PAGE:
When Broca Goes Uninformed: Reduced Information Flow to Brocas Area in Schizophrenia Patients With Auditory Hallucinations

Branislava Curcic-Blake*, Edith Liemburg, Ans Vercammen, Marte Swart, Henderikus Knegtering, Richard Bruggeman, Andre Aleman

*Corresponding author for this work

Research output: Contribution to journalArticleAcademicpeer-review

47 Citations (Scopus)

Abstract

Auditory-verbal hallucinations (AVHs) are frequently associated with activation of the left superior temporal gyrus (including Wernickes area), left inferior frontal gyrus (including Brocas area), and the right hemisphere homologs of both areas. It has been hypothesized that disconnectivity of both interhemispheric transfer and frontal and temporal areas may underlie hallucinations in schizophrenia. We investigated reduced information flow in this circuit for the first time using dynamic causal modeling, which allows for directional inference. A group of healthy subjects and 2 groups of schizophrenia patientsuwith and without AVHuperformed a task requiring inner speech processing during functional brain scanning. We employed connectivity models between left hemispheric speech-processing areas and their right hemispheric homologs. Bayesian model averaging was used to estimate the connectivity strengths and evaluate group differences. Patients with AVH showed significantly reduced connectivity from Wernickes to Brocas area (97% certainty) and a trend toward a reduction in connectivity from homologs of Brocas and Wernickes areas to Brocas area (93% and 94% certainty). The connectivity magnitude in patients without hallucinations was found to be intermediate. Our results point toward a reduced input from temporal to frontal language areas in schizophrenia patients with AVH, suggesting that Brocas activity may be less constrained by perceptual information received from the temporal cortex. In addition, a lack of synchronization between Broca and its homolog may lead to the erroneous interpretation of emotional speech activity from the right hemisphere as coming from an external source.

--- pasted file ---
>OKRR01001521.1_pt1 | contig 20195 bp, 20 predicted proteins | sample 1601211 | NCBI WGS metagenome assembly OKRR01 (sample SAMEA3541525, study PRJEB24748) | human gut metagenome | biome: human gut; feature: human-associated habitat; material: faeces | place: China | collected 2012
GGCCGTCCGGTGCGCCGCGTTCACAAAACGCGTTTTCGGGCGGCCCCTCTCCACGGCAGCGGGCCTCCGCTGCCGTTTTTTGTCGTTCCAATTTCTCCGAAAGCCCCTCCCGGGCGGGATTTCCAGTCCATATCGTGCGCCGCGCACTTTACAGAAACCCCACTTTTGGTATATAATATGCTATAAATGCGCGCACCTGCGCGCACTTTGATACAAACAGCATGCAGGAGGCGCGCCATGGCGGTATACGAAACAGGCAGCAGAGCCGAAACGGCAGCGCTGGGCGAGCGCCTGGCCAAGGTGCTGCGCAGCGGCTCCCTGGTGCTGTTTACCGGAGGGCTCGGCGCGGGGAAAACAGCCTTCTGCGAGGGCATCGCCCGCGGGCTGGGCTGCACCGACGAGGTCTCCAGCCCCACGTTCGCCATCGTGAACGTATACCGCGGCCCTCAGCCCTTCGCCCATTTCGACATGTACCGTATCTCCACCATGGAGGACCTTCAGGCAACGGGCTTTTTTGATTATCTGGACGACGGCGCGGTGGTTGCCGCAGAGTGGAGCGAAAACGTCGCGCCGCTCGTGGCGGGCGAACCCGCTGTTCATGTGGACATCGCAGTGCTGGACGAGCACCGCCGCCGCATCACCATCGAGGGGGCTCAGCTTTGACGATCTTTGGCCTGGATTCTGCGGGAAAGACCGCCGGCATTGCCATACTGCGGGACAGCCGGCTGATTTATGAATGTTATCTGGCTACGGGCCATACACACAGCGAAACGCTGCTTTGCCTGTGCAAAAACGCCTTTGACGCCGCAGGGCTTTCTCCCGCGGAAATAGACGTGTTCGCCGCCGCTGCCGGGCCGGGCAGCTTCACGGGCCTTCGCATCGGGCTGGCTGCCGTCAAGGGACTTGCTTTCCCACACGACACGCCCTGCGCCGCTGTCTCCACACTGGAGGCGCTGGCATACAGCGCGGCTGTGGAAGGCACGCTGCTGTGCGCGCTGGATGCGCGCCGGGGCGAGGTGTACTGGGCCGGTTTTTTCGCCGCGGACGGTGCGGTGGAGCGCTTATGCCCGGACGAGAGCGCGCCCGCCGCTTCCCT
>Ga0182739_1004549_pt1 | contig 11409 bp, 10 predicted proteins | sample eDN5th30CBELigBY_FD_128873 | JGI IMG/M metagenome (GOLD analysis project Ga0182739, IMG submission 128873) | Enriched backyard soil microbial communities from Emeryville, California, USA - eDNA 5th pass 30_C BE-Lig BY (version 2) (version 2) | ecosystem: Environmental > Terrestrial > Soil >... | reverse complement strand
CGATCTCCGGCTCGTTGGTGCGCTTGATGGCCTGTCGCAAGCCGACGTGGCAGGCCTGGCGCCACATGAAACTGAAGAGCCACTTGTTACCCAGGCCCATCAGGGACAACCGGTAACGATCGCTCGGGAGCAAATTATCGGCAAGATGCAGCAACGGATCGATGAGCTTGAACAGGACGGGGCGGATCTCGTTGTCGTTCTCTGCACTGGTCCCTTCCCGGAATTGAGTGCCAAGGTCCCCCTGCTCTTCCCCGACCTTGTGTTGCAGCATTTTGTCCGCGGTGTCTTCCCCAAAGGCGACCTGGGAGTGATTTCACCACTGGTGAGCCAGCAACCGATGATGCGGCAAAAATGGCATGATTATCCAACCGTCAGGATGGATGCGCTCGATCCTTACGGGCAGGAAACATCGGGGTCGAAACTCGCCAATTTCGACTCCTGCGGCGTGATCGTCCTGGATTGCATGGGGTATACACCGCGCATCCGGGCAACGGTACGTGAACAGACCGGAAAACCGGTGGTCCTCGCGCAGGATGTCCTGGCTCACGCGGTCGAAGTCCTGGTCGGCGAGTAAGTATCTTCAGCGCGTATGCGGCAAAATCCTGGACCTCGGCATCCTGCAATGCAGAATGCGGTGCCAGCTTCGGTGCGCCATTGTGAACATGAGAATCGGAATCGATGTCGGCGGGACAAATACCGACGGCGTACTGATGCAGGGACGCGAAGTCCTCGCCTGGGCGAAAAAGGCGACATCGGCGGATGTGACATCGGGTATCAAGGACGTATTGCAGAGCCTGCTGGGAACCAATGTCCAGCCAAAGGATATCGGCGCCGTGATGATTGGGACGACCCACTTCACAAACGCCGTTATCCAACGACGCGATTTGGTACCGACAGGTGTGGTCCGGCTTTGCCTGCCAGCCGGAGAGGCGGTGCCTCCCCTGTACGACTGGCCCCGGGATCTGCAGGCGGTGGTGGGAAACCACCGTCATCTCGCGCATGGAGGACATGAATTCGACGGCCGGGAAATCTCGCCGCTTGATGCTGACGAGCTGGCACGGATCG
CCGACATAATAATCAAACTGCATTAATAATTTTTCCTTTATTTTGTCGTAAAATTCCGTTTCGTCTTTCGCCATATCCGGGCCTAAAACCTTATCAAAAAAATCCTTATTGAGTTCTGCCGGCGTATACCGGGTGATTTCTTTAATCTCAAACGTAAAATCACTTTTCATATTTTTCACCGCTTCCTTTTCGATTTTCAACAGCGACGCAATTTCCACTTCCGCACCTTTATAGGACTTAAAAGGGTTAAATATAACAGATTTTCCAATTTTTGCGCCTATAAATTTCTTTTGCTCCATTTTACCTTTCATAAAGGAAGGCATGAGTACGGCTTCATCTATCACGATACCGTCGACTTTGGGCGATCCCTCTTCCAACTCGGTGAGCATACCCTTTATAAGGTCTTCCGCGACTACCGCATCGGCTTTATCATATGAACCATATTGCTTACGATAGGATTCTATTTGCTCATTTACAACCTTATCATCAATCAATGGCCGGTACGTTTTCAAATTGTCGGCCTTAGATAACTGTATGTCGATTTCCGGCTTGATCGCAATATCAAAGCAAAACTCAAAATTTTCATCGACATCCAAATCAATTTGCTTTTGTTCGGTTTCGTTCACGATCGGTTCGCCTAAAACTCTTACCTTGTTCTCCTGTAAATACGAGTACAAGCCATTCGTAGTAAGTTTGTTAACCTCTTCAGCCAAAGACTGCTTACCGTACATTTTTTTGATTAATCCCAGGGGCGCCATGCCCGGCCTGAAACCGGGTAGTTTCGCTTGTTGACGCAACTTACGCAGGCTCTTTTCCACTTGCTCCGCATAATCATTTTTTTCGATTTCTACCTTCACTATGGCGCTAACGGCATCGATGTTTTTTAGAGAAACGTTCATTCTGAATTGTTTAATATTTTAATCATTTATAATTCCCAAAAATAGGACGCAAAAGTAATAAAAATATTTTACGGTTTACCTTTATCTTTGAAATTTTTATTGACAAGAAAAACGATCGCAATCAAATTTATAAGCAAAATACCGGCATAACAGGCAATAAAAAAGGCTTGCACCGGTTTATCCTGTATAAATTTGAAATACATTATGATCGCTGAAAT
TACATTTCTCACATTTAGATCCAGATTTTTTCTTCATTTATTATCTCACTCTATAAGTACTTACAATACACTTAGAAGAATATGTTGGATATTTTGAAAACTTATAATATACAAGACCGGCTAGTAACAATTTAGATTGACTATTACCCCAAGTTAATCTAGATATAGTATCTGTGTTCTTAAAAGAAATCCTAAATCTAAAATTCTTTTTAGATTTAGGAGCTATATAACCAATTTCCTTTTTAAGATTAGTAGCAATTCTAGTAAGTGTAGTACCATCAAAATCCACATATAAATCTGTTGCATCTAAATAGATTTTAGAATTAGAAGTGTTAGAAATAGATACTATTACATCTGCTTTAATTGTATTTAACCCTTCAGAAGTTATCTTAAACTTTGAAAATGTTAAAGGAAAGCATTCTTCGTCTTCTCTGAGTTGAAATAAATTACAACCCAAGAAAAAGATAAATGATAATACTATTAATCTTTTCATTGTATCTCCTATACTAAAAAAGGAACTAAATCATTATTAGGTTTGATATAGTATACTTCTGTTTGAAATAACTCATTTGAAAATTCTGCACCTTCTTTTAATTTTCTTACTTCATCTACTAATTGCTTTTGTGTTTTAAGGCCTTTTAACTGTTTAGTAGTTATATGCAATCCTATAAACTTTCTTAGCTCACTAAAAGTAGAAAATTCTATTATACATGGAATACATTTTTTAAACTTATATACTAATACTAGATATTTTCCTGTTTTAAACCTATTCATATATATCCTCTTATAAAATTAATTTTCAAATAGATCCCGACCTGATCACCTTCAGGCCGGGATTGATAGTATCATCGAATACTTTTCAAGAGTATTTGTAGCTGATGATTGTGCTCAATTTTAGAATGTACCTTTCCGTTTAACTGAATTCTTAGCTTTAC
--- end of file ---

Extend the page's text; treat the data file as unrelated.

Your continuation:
Original languageEnglish
Pages (from-to)1087-1095
Number of pages9
JournalSchizophrenia Bulletin
Volume39
Issue number5
DOIs
Publication statusPublished - Sep-2013

Keywords

  • auditory-verbal hallucinations
  • dynamic causal modeling
  • language network
  • inner speech
  • functional brain connectivity
  • VERBAL HALLUCINATIONS
  • TOP-DOWN
  • HEARING VOICES
  • BRAIN
  • CONNECTIVITY
  • SPEECH
  • FMRI
  • COMPREHENSION
  • NEUROANATOMY
  • LANGUAGE

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